Celebrate the rich history of the home where The Philadelphia Orchestra first made its sound famous—the glorious “Grand Old Lady of Locust Street.”
The Philadelphia Orchestra has teamed up with Mural Arts Philadelphia to offer concertgoers a unique experience this week as they enter the Kimmel Center for The Firebird. Complementing Stravinsky’s dynamic myth of feathered flight in Verizon Hall, patrons can transform themselves into a firebird—wings and all—thanks to a special art installation on loan from the Mural Arts’ Color Me Back program.
The Firebird Wings with artist Alvin Tull
The Phoenix “Firebird” Wings will be on display through Sunday, November 24, before soaring back to their original home in SEPTA’s Suburban Station concourse. Special thanks to Mural Arts for generously loaning this extraordinary artwork.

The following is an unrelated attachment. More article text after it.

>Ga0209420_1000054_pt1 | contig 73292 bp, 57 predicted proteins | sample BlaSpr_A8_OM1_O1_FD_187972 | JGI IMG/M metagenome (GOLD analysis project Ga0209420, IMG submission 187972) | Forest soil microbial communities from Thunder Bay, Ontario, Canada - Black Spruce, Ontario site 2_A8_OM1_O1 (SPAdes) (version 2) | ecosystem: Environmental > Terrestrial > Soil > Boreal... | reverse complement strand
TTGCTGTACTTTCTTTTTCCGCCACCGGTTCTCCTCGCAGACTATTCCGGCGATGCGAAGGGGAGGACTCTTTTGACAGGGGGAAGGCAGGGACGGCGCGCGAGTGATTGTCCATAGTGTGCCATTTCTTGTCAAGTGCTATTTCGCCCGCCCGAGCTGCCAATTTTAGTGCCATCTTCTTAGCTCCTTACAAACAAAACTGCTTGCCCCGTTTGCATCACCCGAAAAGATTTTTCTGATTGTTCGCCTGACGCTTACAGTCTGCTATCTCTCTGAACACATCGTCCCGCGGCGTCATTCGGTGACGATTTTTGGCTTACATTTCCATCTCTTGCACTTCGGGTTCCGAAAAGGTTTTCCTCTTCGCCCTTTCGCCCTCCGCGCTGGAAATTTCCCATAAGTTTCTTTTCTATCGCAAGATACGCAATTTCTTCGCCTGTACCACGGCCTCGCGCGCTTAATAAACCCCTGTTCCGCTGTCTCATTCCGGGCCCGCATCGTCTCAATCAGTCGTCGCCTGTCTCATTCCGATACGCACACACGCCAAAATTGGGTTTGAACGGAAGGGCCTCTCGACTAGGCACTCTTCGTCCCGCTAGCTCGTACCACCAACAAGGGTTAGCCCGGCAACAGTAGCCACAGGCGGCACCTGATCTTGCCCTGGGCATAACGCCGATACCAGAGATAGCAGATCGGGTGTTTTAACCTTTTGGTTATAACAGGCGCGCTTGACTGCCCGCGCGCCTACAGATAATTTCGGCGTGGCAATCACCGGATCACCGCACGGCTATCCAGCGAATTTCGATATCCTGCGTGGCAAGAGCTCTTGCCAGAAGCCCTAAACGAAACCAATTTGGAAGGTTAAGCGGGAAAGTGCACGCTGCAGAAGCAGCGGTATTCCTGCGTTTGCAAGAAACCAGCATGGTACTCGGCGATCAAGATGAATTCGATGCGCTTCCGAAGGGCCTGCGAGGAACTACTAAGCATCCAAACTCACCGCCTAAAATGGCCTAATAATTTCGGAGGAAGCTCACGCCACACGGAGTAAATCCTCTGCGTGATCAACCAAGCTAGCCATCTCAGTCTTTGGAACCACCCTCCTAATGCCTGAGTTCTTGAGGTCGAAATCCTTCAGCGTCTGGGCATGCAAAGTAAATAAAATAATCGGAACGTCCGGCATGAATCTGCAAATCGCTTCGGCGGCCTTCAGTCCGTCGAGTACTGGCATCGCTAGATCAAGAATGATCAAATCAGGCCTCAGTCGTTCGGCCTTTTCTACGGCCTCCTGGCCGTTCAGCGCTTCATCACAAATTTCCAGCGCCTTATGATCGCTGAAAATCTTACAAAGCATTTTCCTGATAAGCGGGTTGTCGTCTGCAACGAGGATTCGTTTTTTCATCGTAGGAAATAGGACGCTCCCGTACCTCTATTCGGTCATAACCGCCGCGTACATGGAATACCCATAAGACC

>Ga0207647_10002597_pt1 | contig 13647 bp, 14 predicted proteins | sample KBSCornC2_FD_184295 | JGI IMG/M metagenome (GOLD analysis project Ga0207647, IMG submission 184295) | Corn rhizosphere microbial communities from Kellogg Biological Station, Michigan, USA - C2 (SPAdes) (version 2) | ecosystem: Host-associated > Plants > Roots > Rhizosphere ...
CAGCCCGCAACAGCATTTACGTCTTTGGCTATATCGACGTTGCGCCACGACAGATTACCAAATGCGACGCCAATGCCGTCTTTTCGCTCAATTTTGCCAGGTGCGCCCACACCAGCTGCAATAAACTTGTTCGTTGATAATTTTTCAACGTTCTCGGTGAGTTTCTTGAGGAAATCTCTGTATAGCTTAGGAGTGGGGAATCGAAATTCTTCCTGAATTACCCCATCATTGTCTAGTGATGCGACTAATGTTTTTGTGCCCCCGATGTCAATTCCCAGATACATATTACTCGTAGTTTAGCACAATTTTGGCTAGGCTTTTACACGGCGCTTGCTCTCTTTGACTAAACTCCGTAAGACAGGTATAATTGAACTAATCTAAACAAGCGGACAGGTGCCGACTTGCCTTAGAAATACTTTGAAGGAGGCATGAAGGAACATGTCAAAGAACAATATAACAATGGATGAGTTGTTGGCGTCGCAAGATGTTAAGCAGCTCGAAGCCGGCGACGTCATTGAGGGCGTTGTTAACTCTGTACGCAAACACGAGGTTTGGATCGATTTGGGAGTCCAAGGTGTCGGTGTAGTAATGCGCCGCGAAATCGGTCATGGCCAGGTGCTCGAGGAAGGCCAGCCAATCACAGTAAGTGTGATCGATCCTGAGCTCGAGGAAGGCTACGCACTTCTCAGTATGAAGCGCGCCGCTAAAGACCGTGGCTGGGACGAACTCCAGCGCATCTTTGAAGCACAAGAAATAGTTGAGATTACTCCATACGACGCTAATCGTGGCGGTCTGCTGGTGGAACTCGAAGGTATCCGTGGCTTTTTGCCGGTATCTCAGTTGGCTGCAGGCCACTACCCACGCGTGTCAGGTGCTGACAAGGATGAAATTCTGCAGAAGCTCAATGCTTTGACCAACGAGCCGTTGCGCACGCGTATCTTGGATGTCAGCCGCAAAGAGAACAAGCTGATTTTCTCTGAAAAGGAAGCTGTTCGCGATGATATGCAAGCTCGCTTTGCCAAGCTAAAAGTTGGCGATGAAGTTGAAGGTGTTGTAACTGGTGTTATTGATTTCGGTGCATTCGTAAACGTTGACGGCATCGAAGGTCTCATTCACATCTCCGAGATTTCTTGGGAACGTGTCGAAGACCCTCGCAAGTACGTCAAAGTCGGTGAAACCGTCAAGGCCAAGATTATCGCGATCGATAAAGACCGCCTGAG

About the Piece
This installation was created by participants in Mural Arts’ Color Me Back program, a Same Day Work and Pay program that offers work opportunities on a daily basis for housing and economically insecure individuals in Philadelphia. The lead artists for this installation are Alvin Tull and Emily Crane. At least 20 Color Me Back participants contributed to the creation of the feathers on the phoenix wings. The design was inspired by the lore of the phoenix, which symbolizes renewal, beauty, and freedom.
About Color Me Back
The goals of Color Me Back are to give participants a same day work and pay opportunity; to connect people to resources, supports, and job opportunities they might not otherwise have connections to; and to allow people to contribute to public art. Through the sponsorship and partnership of the Barra Foundation, Scattergood Foundation, the Sheller Family Foundation, the Department of Behavioral Health and Intellectual disAbility Services (DBHIDS), SEPTA, AthenianRazak, First Step Staffing, and the Office of Homeless Services, Color Me Back pays 10 participants a day for participating in mural-making at SEPTA’s Suburban Station location. Learn more about the program.